Editor’s Introduction: The DMNES staff are super delighted to host a two-part guest blog by Dr. Joanne Edge. Dr. Edge’s PhD research focused on “onomancy”, a type of medieval magic based in a person’s name, a topic we thought would be of interest to readers of the blog!
Part 2 is below; you can read Part 1 here.
What’s really in a name? Onomancy in the Middle Ages (Part 2)
Dr. Joanne Edge, Latin Manuscripts Cataloguer at the John Rylands Library, University of Manchester
On first impressions, onomancy might seem pretty ridiculous. How can the numbers that correlate to the letters of someone’s name tell you anything about them? To answer this, we need to consider various modes of medieval European thought. The first issue to note is that, since the late Roman Empire, divination had been condemned alongside magic as illicit, and, from at least the time of Augustine of Hippo (354-430 CE) was against orthodox Christianity for three reasons. Firstly, divination went against the idea of man’s Free Will; secondly, it was counter to the notion of Divine Providence (that only God can know the future); and finally, it worked via the agency of demons – whether the operator knew it or not. So, divination was decidedly illicit in a Christian context; though whether those doing it knew that is another matter.
Setting aside these theological objections, what gave this method of divination its agency? Let’s first take names. The debate over whether names were signifiers or whether they contained some essence of the bearer had been lively since at least ancient Greece, with a discussion of the meaning of names in Plato’s Cratylus (written c.360 BCE). Written as a dialogue between Cratylus and Hermogenes, here is what it says about names:
Cratylus, whom you see here, Socrates, says that everything has a right name of its own, which comes by nature, and that a name is not whatever people call a thing by agreement, just a piece of their own voice applied to the thing, but that there is a kind of inherent correctness in names, which is the same for all men, both Greeks and barbarians.1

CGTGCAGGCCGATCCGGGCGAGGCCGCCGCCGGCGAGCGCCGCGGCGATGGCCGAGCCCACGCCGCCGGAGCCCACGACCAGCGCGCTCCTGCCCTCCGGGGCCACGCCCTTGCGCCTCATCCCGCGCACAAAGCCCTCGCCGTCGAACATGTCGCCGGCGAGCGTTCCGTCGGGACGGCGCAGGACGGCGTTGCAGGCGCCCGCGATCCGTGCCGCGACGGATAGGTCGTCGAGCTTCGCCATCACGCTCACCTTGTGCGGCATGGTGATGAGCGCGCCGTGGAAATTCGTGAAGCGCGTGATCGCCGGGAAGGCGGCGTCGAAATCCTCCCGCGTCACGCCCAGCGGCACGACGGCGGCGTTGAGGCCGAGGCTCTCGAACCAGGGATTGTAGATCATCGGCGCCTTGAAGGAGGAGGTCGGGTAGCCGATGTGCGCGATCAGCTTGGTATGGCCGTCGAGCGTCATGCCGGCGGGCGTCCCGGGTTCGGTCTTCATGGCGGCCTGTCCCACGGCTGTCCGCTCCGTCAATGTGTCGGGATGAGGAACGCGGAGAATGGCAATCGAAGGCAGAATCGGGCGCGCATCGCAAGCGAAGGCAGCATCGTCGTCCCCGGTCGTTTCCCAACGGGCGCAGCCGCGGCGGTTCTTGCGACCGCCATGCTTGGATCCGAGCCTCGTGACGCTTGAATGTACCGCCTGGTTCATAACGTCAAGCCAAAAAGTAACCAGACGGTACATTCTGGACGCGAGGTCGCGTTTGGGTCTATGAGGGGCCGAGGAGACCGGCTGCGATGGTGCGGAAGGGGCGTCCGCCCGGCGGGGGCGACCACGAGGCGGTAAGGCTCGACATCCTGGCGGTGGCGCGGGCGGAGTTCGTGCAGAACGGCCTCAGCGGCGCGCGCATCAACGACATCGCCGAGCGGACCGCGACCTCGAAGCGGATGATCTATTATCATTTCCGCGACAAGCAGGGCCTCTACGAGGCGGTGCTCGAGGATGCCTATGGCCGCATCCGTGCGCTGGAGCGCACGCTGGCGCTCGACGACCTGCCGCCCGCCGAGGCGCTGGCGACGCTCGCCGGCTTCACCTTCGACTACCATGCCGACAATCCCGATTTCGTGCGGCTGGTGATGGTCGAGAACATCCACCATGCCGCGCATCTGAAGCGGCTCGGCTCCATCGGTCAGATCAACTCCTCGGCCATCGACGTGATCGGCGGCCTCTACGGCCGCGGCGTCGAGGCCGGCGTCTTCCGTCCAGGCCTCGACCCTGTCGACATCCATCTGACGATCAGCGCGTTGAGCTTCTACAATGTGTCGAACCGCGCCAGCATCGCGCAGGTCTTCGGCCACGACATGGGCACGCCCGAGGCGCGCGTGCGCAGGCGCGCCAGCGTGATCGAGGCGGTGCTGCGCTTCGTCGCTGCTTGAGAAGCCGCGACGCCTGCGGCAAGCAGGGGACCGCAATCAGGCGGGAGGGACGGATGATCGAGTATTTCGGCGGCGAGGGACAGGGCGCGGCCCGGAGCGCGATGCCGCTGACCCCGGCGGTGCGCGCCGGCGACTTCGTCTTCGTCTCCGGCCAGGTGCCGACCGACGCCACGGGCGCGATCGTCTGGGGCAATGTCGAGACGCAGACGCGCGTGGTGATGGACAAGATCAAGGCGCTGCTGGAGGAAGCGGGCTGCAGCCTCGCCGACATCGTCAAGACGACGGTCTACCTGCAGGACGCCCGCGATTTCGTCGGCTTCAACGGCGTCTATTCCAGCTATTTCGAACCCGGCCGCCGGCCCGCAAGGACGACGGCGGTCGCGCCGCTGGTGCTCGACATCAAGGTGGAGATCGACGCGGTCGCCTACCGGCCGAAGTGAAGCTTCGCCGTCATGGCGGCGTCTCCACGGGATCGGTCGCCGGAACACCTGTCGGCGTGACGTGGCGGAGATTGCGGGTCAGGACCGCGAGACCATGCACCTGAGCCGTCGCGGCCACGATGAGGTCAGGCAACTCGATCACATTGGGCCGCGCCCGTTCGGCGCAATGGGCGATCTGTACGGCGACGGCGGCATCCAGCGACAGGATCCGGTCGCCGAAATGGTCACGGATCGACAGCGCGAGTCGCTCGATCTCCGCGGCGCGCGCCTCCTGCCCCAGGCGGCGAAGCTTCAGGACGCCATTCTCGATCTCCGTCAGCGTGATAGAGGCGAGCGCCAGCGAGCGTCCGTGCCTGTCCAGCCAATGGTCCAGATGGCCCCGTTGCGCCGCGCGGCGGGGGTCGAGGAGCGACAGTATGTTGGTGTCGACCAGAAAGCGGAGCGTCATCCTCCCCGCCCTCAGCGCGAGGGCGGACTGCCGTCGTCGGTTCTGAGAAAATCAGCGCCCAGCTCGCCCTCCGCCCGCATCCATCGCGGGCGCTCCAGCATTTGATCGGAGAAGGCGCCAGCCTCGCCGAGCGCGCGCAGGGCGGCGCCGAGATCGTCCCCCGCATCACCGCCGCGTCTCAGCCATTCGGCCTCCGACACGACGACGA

Later Neoplatonic philosophers of the third to the sixth centuries CE held that an individual’s name contained an essence of the bearer. So, in the Neoplatonic tradition, names were much more than signifiers: someone’s name said something about them.
Numbers, too, held great significance in mainstream scholastic thought. Ancient number-theory was transmitted to the Middle Ages largely via Plato’s Timaeus which conceived of numbers as the building-blocks of nature. Here he describes the creation of the world:
So god placed water and air between fire and earth, and made them so far as possible proportional to one another, so that air is to water as water is to earth; and in this way he bound the world into a visible and tangible whole. So by these means and from these four constituents the body of the universe was created to be at unity owing to proportion; in consequence it acquired concord, so that having once come together in unity with itself it is indissoluble by any but its compounder.2
Following the Neoplatonists, fifth-century thinkers such as Augustine and Macrobius emphasised the importance of numbers in creation, and from the late eleventh to the early thirteenth centuries, there was a revival of Augustinian study, which placed number theory at its centre.3
So, far from an illogical method of working out the future, onomancy’s agency was grounded in the authority of Plato, Augustine and high medieval scholasticism. Anxieties about the future – and especially around death and dying – meant that medieval manuscripts contained a variety of predictive methods, and onomancy – in the form of the Sphere – seems to have been the most popular. There are several possible reasons for this: it was relatively short, and therefore a handy space-filler; and its diagram made it look authoritative. But perhaps the most convincing explanation is that provided by Jean-Patrice Boudet, that the Sphere‘s corruption in translation, as copyists and translators tried to find the ‘correct’ version, meant that multiple examples carried on being copied together in a bid to discover the original.4
 Plato, Cratylus, in Plato in Twelve Volumes vol. XII, trans. Harold N. Fowler (Cambridge, MA: Harvard University Press; London, William Heinemann Ltd., 1921), p 383.
 Plato, Timaeus V:32, in Plato, Timaeus and Critias trans. H. D. P. Lee (Harmondsworth: Penguin, 1971), p. 44.
 Russell A. Peck, “Number as a Cosmic Language”, in Essays in the Numerical Criticism of Medieval Literature, ed. Caroline D. Eckhardt (Cranbury, NJ: Associated University Presses, Inc., 1980), p. 16.
 Jean-Patrice Boudet, Entre science et nigromance: astrologie, divination et magie dans l’occident médiéval (XIIe-XVe siècle) (Paris: Publications de la Sorbonne, 2006), p. 43.